There's a huge amount of cloud computing that will need to go into this because we're not going to carry all that data around with us. It's going to live out in the cloud for us. We're doing a lot of work around this as well. In fact, one of the things we're doing here is we're looking at how we can take something like the Intel atom processor, which has about a third of the computing horsepower of a standard CPU that we would use in a data center computer, but it's about a tenth of the cost and uses about a quarter of the electricity and generates far less heat.
And think, about, OK, maybe we have more processors in the data center, but we can save a lot of money and save a lot of energy by switching to sort of refactoring the way we build data centers. So a lot of work that we're putting into that as well.
There's a whole set of other technologies, but they're all ones that prototypes exist for. You know, I've showed you some speech recognition. I've showed you vision technology today, along with 3D mapping. Telescoping tile displays. The ability to tile displays so you can cover walls with them.
You know, we had a white board out here. There are people now saying that within the next three to four years, the cost of covering a wall with LCD displays is going to be less than the cost of covering it with white board surface, right? That's an incredibly important inflection point when suddenly the interactive display is cheaper than the straightforward one, right?
Gesture recognition, we showed a lot of things around that. Wireless location-based services. So you heard earlier this week about the dynamic business. You know, the way I think about this is that this is about re-imaging business productivity or the next generation of the dynamic business and all the same principles apply. You know, we want to enable people to be productive with software and technology that's familiar, that's simple, desirable that you want to have in your office and in your living room and on your kitchen counter.
It's about processes and allowing them to be adaptive and flexible, to integrate your process with the other people that you work with. It's about having a connected ecosystem, connected technology, but also connected people, letting it all be very, very seamless, but you have incredible conversations that you want with people that you want to have them with, wherever you are. Whether you're at the airport lounge or in your garden, share information, talk about the things that you want to be talking about and have that larger community with your partners, with your customers, with your vendors, with all those other people that you want to be able to work with, to be able to bring all these pieces together.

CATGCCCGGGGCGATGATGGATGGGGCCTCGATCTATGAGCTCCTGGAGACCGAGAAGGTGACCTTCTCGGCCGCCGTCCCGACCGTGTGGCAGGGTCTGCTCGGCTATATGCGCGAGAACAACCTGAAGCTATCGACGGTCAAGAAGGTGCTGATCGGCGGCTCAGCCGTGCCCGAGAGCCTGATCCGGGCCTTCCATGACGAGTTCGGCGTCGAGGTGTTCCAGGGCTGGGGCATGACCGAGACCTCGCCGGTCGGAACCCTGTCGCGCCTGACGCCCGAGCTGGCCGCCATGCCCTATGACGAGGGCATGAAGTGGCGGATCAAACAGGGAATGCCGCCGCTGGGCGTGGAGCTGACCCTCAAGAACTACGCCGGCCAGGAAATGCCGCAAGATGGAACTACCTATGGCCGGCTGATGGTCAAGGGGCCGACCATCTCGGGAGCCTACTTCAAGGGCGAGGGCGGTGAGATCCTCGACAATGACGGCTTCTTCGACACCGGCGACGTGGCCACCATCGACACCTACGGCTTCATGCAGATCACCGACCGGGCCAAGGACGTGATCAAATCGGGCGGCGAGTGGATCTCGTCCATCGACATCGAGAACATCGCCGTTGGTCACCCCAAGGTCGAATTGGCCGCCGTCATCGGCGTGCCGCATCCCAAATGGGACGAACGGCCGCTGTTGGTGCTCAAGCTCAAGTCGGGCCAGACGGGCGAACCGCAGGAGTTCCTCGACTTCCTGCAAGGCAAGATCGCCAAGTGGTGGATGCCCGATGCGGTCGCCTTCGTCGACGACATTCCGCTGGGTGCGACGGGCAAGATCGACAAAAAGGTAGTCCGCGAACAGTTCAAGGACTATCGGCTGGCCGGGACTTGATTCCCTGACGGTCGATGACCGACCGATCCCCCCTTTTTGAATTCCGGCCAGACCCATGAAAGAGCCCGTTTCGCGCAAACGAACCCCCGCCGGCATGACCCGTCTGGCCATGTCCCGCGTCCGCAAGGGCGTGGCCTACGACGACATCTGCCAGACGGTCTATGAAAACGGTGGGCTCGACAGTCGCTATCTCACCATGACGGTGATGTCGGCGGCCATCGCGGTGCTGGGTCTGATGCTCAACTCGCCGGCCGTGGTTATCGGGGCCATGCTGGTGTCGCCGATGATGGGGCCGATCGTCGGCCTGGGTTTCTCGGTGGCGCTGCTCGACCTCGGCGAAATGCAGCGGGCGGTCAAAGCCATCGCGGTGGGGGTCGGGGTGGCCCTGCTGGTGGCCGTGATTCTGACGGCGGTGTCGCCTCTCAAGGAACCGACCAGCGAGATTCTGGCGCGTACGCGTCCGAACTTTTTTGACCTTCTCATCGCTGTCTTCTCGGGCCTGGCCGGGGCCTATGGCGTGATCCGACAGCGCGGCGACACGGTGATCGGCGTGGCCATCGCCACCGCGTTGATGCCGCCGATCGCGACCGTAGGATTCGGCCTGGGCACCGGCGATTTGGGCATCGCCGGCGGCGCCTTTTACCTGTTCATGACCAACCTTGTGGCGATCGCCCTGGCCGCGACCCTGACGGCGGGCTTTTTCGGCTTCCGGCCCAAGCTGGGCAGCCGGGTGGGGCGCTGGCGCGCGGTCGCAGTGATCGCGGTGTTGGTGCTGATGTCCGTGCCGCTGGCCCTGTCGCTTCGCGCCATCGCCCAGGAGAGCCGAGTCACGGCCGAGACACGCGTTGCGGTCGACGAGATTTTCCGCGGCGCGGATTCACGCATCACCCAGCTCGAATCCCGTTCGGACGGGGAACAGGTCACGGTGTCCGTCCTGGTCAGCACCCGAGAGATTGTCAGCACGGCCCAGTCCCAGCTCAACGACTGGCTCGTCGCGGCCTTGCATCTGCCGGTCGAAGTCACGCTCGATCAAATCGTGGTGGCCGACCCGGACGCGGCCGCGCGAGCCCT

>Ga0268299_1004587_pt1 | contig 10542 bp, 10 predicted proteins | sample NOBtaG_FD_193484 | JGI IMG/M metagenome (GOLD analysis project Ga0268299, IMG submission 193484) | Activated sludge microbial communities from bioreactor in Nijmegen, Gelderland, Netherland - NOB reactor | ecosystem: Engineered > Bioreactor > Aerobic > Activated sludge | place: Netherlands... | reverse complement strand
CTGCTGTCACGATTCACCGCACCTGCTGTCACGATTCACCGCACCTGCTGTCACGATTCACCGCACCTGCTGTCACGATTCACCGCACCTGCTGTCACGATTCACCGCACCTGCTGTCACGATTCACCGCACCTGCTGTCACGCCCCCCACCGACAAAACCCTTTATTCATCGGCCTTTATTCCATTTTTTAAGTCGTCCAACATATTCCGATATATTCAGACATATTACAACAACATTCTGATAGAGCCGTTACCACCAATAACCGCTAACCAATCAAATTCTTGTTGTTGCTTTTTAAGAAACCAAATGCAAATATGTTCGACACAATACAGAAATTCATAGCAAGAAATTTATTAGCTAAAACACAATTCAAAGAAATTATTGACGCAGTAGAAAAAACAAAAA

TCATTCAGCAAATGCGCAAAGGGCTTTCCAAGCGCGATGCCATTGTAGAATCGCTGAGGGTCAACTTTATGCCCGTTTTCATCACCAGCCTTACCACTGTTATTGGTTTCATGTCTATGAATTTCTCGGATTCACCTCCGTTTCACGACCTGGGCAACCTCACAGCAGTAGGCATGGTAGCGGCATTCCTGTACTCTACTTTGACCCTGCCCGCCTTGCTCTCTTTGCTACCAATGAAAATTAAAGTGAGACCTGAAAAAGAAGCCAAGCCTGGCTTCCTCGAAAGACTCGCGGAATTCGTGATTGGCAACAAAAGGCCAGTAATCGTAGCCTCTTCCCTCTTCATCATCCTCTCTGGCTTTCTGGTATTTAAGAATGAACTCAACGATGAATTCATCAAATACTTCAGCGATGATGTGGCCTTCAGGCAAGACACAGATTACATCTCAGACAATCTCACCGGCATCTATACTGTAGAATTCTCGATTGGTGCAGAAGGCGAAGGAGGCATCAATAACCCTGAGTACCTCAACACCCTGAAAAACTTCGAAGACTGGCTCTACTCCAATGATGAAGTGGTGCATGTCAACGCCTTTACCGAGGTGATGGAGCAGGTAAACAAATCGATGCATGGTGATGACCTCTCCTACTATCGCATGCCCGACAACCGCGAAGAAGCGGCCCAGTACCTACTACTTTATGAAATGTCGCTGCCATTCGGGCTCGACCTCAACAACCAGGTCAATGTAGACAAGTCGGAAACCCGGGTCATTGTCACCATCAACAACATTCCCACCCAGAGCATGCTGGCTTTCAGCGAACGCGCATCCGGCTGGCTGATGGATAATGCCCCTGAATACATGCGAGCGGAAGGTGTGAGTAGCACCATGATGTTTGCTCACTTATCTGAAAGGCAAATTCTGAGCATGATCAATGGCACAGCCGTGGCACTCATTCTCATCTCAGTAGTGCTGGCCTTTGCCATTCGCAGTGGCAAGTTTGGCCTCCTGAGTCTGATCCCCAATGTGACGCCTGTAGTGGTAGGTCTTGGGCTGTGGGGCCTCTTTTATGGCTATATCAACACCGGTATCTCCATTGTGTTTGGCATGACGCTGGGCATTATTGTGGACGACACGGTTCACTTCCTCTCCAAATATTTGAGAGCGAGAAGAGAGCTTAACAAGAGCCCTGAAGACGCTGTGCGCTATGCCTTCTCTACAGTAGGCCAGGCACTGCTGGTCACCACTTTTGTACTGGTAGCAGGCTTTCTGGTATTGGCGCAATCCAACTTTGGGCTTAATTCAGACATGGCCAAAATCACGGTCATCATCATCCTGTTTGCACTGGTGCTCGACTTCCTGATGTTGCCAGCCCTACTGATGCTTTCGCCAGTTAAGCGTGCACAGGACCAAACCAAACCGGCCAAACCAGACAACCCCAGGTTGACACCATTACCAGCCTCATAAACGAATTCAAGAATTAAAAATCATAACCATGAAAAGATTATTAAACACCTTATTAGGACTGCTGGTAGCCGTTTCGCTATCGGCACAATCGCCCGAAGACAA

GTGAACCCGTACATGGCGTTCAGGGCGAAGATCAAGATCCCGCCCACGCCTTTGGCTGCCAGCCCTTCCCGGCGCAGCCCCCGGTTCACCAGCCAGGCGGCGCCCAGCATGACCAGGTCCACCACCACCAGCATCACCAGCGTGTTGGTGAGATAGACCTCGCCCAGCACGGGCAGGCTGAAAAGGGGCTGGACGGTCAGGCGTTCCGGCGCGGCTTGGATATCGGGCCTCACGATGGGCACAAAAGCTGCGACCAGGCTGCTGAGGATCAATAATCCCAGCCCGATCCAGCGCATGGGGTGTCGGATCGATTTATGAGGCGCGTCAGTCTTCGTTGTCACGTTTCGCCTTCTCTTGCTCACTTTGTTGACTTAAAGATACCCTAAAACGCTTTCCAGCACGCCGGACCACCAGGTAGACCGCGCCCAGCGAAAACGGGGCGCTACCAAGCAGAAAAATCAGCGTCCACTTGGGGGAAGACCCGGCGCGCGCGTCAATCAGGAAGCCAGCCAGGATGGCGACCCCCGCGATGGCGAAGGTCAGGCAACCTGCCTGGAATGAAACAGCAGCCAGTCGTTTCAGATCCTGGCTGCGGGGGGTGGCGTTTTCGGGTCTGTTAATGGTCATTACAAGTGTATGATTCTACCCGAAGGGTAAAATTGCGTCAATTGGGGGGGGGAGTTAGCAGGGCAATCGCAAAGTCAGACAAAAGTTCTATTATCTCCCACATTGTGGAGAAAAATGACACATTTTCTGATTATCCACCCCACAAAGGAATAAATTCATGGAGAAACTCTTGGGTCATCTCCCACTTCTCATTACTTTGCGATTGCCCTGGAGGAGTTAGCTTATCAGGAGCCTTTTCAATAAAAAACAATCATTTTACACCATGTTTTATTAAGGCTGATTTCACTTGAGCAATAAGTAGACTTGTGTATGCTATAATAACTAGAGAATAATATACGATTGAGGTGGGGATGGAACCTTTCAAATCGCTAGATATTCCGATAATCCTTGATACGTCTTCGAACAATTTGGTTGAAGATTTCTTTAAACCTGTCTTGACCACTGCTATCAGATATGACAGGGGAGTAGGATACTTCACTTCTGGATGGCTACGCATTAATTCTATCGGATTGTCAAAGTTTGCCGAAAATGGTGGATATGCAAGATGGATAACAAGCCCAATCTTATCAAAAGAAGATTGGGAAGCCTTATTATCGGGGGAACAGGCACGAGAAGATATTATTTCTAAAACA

This is going to get built over the next ten years, right? We have no doubt about that. And we're going to see little pieces of it emerge over time. It's not all going to suddenly appear ten years from now one day snap your fingers and it's all there. We're going to see these pieces over time. We're completely convinced that this is going to get built over the next ten years, and we want to be the company that builds it for you.
So you may be thinking Kevin's a space cadet, you know, not only is he sort of painting wild visions of the future, but he's also somewhat disconnected from the reality of what's happening in the economy today. And trust me, as a single parent with two kids heading off to college next fall, I am not disconnected from the reality of what's happening in the economy out there.
I'm fully aware that these are incredible difficult economic times. And there's a real, very understandable desire and expectation that we should be hunkering down to kind of wait out the storm. But as Stephen Elop, who's the President of Microsoft Business Division likes to say, the people in environments like this who hunker down to wait out the storm are often the most -- the people who are most at risk for being blown away by it, right?
You know, in difficult times like this, there are also opportunities, right? Opportunities to change the way we work and change the way we think, to change the technologies we use to try get an advantage, right? We are continuing our investment at Microsoft in both research and development because we believe that there's a huge opportunity. We see this clear vision of where technology is going to take us, the way it's going to change the way we explore our world and our universe, the way it's going to change business productivity for every single one of us in the years to come. And once again, we want to be the company that delivers those solutions for you.
So that's why we're continuing to sort of bet very heavy on R&D to try to innovate our way out of the difficult times right now. And so we're ready and well positioned to deliver fantastic technology and solutions to you and we're all ready for that period to come.
At that I'm going to wrap up. Unfortunately, I think we're pretty much out of time. We're not going to have time for any Q&A, but I'm going to hang around a little bit afterwards if any of you have questions for me.
I showed a lot of stuff the last hour. In case you want to follow up, I just put some URLs up here of interesting things you may want to actually check out for yourself. I want to thank you so much for your time this morning, for getting up early and making it here for the session. It's been a great pleasure for me and I really hope you enjoy the rest of the conference. Thanks. (Applause.)
CHRIS CAREN: Thanks very much. So we're going to wrap now to stay on schedule. Curtis and Kevin will be here if you have any questions. I think Curtis brought his telescope and the stickers so any good ideas, so feel free to come up and bring them.
Just reiterating what Kevin said, I do want to thank you again for taking the time to come to the event and make it the success it's been so far. Enjoy the rest of today and tomorrow and thanks again for your commitment to us, and believe me, you have our commitment as Microsoft to you all and enjoy the rest of the conference. Thanks very much.